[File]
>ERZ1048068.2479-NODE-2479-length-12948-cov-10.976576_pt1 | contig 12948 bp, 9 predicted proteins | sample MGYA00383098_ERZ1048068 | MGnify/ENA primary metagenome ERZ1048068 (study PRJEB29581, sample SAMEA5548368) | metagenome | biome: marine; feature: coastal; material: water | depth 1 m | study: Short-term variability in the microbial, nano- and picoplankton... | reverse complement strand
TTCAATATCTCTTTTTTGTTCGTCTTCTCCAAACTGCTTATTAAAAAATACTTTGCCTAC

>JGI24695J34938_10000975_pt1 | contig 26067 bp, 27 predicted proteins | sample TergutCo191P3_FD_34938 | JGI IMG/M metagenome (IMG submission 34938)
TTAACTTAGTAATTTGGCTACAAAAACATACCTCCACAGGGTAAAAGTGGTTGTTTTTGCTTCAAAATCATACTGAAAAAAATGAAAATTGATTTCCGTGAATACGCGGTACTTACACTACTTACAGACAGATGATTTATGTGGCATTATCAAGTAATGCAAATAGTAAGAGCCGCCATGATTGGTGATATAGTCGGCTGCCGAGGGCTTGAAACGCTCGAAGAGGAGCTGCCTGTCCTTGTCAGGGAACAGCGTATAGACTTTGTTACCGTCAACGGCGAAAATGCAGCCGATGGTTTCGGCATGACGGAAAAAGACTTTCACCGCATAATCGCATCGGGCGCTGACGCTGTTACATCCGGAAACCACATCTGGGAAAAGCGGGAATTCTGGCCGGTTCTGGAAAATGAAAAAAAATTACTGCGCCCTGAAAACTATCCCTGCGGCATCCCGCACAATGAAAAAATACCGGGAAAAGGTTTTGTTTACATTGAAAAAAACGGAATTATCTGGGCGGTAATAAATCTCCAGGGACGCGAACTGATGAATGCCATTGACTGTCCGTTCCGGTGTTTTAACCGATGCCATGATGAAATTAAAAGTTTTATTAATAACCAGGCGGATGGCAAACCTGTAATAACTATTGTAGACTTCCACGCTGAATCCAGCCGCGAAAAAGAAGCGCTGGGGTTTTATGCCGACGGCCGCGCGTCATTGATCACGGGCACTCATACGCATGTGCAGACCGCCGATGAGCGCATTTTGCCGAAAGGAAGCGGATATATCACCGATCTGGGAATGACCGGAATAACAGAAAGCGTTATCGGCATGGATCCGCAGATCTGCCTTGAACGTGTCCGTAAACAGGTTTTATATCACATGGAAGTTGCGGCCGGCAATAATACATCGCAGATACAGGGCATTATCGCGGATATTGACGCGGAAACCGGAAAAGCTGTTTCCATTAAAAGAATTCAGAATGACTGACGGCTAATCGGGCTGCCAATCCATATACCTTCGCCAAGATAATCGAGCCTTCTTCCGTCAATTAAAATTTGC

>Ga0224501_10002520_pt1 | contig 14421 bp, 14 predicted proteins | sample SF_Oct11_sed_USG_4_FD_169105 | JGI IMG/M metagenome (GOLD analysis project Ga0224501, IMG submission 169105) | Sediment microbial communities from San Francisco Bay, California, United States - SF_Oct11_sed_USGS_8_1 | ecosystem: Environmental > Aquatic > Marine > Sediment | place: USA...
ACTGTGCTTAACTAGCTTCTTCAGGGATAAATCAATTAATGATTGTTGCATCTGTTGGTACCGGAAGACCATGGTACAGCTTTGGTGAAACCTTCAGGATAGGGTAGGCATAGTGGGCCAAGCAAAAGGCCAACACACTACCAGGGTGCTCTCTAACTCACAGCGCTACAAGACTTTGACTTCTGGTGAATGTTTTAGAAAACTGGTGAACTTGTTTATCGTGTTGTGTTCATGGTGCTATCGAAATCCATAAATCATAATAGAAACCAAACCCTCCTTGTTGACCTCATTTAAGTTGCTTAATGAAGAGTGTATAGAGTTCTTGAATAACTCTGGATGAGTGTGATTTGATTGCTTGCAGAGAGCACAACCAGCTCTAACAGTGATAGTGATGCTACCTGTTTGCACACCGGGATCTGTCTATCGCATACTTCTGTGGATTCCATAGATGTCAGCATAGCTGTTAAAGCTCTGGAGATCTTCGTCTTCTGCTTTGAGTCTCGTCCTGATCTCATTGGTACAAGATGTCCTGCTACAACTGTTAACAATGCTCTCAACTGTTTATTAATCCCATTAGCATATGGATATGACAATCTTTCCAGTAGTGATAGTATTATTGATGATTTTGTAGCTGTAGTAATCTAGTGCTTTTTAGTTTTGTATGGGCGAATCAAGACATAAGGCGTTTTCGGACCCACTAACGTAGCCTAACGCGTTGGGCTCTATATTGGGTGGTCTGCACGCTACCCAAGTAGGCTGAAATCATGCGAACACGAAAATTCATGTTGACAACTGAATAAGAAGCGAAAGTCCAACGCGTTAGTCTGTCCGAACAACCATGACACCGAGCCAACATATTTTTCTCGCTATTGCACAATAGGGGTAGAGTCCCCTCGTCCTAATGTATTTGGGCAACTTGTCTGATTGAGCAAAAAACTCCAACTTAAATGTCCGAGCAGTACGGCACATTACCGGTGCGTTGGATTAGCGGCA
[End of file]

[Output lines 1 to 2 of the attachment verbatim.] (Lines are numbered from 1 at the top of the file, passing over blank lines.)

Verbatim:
>ERZ1048068.2479-NODE-2479-length-12948-cov-10.976576_pt1 | contig 12948 bp, 9 predicted proteins | sample MGYA00383098_ERZ1048068 | MGnify/ENA primary metagenome ERZ1048068 (study PRJEB29581, sample SAMEA5548368) | metagenome | biome: marine; feature: coastal; material: water | depth 1 m | study: Short-term variability in the microbial, nano- and picoplankton... | reverse complement strand
TTCAATATCTCTTTTTTGTTCGTCTTCTCCAAACTGCTTATTAAAAAATACTTTGCCTAC